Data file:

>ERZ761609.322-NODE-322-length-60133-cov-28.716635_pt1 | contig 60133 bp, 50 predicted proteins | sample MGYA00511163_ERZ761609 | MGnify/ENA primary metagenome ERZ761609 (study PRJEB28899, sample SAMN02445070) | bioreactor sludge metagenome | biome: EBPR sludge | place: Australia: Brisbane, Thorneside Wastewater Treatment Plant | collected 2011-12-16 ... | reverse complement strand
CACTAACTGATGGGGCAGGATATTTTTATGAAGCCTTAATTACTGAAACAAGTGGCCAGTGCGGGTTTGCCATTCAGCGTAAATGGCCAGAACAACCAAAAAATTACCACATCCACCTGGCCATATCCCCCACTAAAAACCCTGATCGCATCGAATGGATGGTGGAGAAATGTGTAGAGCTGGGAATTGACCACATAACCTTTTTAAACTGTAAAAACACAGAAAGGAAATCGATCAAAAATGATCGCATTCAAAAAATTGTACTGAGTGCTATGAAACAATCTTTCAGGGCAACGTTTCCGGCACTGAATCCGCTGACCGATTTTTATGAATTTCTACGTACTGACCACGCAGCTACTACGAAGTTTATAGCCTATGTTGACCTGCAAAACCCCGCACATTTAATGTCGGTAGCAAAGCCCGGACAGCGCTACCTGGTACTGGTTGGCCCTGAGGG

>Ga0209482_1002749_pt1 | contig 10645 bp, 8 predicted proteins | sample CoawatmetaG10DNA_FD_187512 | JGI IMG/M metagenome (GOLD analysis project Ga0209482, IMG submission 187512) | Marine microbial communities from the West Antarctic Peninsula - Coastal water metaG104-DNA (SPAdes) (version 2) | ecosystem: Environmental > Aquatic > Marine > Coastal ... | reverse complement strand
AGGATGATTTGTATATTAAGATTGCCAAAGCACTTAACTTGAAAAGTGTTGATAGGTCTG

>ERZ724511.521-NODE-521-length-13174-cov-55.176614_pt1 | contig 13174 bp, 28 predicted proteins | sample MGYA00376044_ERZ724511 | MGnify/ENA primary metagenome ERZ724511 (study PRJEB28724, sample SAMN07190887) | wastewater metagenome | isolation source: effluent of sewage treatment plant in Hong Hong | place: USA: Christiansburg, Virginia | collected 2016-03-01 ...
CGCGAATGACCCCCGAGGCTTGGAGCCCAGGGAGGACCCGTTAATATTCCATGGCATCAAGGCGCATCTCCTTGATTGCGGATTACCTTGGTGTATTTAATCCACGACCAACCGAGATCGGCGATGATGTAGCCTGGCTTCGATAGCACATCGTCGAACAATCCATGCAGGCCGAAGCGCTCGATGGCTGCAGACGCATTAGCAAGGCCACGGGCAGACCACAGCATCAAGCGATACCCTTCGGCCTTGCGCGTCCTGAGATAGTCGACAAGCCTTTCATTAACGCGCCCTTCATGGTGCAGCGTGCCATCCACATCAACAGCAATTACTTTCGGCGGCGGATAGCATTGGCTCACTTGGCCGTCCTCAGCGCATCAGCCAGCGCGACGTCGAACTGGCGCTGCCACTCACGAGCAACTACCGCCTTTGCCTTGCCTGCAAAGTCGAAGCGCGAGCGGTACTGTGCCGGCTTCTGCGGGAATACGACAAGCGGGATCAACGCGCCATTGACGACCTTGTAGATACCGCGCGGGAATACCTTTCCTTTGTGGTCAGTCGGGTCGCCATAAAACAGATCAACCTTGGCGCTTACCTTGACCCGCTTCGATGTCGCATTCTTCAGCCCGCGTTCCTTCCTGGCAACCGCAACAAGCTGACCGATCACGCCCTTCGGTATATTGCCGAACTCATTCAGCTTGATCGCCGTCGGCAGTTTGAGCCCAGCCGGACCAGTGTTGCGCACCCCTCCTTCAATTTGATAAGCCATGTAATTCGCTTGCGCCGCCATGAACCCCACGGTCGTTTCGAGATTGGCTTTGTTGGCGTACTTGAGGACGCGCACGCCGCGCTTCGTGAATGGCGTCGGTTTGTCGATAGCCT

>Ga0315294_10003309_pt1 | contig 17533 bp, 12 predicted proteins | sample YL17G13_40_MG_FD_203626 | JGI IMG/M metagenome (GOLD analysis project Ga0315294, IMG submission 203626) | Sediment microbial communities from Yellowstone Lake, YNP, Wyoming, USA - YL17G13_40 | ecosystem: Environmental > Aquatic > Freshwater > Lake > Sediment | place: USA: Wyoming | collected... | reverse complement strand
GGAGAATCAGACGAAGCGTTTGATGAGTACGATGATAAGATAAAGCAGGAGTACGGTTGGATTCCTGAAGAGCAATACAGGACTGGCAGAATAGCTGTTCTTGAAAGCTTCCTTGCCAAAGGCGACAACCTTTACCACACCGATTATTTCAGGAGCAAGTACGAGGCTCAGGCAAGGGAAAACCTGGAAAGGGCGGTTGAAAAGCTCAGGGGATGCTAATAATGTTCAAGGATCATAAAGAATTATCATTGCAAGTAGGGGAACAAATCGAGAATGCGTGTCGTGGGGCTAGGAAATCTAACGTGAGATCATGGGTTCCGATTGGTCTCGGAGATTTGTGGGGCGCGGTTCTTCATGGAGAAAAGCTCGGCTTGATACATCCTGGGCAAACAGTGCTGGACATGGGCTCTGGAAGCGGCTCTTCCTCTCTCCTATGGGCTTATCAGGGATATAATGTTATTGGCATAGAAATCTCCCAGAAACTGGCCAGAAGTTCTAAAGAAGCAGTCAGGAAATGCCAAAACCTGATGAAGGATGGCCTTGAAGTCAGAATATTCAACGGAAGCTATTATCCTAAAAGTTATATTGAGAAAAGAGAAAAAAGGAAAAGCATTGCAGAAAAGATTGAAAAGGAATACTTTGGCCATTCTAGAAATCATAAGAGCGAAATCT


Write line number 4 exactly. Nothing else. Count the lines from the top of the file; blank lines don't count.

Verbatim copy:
AGGATGATTTGTATATTAAGATTGCCAAAGCACTTAACTTGAAAAGTGTTGATAGGTCTG